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How to Maximise Happiness Levels for Hong Kong Students

Published on Thursday, 09 Jun 2016

According to a survey conducted by Lingnan University, Hong Kong schoolchildren are unhappier than ever. In March 2016, researchers released survey results of 25 primary and secondary schools with students rating their happiness on a scale of 0 to 10. Overall ratings dropped to 6.49, the lowest it has been since the survey started in 2012, with a then average of 6.91. Survey results indicate that children aged 14 experience the lowest level of happiness. Findings also reveal an increase in time spent on homework and a decrease in time spent sleeping.

If you are a parent or student reading this, worrying about the survey results will only make them lower. Try these proactive strategies instead to help maximise happiness levels in Hong Kong students: 

Get more sleep.  A tired body and a tired brain will lead straight to unhappiness. When asleep, the body repairs physically, mentally, and emotionally, all of which are crucial for happiness. Until age twelve, children should aim for no fewer than ten hours of sleep each night. From twelve to eighteen, students can get the reparative sleep they need with eight to nine hours nightly. 

Active play. Physical activity increases endorphins and reduces stress hormones. Moderate intensity such as jogging, walking briskly, playing with a dog, or engaging in outdoor sports and games with others will increase energy and feelings of engagement. While participating in league sports is popular, allowing your school age children unstructured physical activity will do wonders for their happiness levels as well.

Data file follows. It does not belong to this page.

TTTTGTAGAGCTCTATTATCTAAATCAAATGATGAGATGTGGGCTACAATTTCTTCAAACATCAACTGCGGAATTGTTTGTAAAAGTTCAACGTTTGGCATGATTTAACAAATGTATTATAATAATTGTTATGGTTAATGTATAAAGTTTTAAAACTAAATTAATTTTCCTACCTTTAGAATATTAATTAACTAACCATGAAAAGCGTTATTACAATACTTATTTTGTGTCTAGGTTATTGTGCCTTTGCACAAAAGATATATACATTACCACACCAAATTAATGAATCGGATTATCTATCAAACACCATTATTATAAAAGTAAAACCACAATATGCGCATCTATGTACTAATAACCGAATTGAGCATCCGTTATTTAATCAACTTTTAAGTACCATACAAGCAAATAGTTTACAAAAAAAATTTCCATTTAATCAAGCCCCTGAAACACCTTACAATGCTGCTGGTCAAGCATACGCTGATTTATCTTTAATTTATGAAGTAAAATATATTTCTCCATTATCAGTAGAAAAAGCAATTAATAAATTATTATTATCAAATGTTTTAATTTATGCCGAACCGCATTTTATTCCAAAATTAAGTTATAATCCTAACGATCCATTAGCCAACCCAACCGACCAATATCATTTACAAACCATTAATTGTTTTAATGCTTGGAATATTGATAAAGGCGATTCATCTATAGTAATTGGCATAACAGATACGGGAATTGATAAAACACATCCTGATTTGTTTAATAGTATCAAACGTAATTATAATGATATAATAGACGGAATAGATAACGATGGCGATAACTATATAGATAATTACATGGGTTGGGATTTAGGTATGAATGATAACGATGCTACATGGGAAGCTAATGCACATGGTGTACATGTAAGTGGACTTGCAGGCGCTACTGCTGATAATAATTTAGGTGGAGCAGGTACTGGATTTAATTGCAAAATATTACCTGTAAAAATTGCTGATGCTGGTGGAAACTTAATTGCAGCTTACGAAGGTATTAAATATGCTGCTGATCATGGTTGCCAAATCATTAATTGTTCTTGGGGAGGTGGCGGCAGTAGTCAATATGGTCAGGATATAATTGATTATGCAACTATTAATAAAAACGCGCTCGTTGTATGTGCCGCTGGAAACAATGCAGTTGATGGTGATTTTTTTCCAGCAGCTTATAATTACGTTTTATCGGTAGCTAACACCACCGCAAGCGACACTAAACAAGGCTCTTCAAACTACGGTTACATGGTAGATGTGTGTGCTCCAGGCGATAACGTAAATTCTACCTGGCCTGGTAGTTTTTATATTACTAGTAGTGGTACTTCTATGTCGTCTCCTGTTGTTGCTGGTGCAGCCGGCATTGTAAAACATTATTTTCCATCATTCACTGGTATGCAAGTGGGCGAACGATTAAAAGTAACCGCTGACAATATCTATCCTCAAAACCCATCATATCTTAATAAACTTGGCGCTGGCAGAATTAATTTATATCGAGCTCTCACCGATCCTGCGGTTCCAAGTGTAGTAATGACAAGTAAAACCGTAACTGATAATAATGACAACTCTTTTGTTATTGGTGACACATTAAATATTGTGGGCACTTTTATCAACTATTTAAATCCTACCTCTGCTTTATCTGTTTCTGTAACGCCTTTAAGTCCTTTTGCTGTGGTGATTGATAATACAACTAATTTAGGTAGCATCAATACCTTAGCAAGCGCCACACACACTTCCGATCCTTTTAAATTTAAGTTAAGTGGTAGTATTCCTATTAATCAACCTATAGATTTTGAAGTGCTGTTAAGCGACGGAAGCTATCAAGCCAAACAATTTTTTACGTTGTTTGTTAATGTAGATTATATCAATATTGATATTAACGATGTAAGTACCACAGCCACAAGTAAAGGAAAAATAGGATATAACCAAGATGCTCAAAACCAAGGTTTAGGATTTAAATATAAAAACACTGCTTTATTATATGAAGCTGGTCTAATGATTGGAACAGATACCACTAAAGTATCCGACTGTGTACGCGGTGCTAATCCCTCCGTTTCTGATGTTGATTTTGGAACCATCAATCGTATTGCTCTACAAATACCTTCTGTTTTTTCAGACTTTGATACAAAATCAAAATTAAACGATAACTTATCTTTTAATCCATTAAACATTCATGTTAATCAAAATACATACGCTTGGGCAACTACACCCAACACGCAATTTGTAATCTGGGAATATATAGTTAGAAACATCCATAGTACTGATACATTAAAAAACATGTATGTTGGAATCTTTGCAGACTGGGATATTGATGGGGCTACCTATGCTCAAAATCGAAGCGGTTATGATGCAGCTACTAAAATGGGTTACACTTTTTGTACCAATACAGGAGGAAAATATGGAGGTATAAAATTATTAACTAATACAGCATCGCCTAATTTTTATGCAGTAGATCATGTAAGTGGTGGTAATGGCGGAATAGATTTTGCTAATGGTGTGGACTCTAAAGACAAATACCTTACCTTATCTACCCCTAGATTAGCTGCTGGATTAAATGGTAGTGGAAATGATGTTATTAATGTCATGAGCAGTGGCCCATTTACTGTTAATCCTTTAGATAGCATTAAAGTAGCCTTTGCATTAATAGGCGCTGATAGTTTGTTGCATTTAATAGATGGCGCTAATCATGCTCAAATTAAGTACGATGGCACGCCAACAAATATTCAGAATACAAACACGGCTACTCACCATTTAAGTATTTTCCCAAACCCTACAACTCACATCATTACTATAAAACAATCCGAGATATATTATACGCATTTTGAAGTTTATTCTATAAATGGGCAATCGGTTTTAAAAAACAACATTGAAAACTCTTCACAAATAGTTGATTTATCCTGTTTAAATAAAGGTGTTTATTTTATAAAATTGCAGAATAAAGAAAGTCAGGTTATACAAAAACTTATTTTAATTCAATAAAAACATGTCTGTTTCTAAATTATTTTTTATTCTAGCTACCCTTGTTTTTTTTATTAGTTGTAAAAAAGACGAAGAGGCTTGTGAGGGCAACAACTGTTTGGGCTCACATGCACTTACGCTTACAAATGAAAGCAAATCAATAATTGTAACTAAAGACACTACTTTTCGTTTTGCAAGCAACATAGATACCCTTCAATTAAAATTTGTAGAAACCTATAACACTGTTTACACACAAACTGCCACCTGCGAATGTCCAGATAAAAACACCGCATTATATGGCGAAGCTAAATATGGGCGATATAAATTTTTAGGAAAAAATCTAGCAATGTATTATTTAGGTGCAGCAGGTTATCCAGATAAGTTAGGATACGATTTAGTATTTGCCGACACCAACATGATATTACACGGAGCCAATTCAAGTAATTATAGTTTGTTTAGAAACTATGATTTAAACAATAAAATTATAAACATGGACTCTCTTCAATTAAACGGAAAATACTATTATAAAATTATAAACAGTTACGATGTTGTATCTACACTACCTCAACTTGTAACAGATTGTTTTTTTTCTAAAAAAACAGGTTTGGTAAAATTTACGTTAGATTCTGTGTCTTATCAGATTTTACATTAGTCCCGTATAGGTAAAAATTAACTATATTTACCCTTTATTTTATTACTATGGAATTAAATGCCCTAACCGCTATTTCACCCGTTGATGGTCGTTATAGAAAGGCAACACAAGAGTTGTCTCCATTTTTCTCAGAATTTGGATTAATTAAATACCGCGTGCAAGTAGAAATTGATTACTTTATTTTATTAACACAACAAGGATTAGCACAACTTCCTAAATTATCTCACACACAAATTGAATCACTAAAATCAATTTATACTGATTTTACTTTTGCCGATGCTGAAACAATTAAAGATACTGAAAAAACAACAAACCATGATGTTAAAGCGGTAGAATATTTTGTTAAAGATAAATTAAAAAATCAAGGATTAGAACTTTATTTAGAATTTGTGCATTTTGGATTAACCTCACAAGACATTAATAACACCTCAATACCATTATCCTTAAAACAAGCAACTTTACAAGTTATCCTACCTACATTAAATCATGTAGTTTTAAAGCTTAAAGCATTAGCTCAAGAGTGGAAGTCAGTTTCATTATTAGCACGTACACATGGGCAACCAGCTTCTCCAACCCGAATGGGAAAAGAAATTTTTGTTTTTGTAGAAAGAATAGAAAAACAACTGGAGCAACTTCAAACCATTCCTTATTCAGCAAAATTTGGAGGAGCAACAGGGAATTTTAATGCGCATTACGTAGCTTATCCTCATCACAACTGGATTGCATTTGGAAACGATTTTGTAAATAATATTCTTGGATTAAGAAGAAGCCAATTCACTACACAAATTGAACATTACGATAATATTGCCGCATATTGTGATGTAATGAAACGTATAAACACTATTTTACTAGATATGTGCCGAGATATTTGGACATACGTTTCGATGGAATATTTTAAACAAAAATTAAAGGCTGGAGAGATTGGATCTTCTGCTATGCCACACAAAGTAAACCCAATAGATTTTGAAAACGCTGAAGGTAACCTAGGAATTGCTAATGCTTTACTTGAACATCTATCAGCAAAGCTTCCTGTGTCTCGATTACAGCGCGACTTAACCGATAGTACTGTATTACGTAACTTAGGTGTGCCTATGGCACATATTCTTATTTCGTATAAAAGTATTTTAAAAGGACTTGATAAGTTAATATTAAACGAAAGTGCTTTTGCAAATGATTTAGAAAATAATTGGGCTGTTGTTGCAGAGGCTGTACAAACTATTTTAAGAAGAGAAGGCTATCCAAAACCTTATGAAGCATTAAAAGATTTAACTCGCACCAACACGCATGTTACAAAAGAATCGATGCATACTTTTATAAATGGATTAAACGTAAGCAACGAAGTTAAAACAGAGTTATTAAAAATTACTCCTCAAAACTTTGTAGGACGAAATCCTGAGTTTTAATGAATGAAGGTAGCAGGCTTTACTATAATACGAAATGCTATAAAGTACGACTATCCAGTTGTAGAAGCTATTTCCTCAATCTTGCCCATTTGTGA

Laugh more. Laughter has been shown to bring about a host of positive benefits, including an overall enhanced mood, a decrease in stress and hunger hormones, increased immunity, reduced anxiety, and lower blood pressure and bad cholesterol. Research also shows that people learn better when they laugh. Help your child laugh more by reading a joke book, listening to comedians or funny podcasts, or watching silly videos on Facebook or YouTube together each day.

Focus on the positive. Negative self-talk is a happiness thief and it’s a bad habit that is learned by the example of the parents. Parents can increase the happiness of their children by intentionally focussing on and commenting on positive traits. Encourage positive qualities rather than specific outcomes and children will learn to do this for themselves too.

Do some good. As humans, we are inherently compassionate and caring. Helping others increases our sense of purpose and connection to the world around us. It is also a powerful distraction from worrying thoughts or feelings of isolation. Children can benefit from small efforts like sharing or donating snacks and toys, or spending time with peers who are sick and in need of quality time.

Practise gratitude. When we slow down and notice the things we have, it allows us to shift our focus from anxieties about what we do not yet have or the fear of not getting what we want. Try a nightly exercise of reciting with your child two specific things that you are each grateful for from the day. This will help put things in perspective.

The good news is that happiness is in our hands and we are able to control many of the aspects in our children’s lives that impact their happiness levels. Pick a few things that you or your child can start doing differently and be sure to encourage and support your child along the way.

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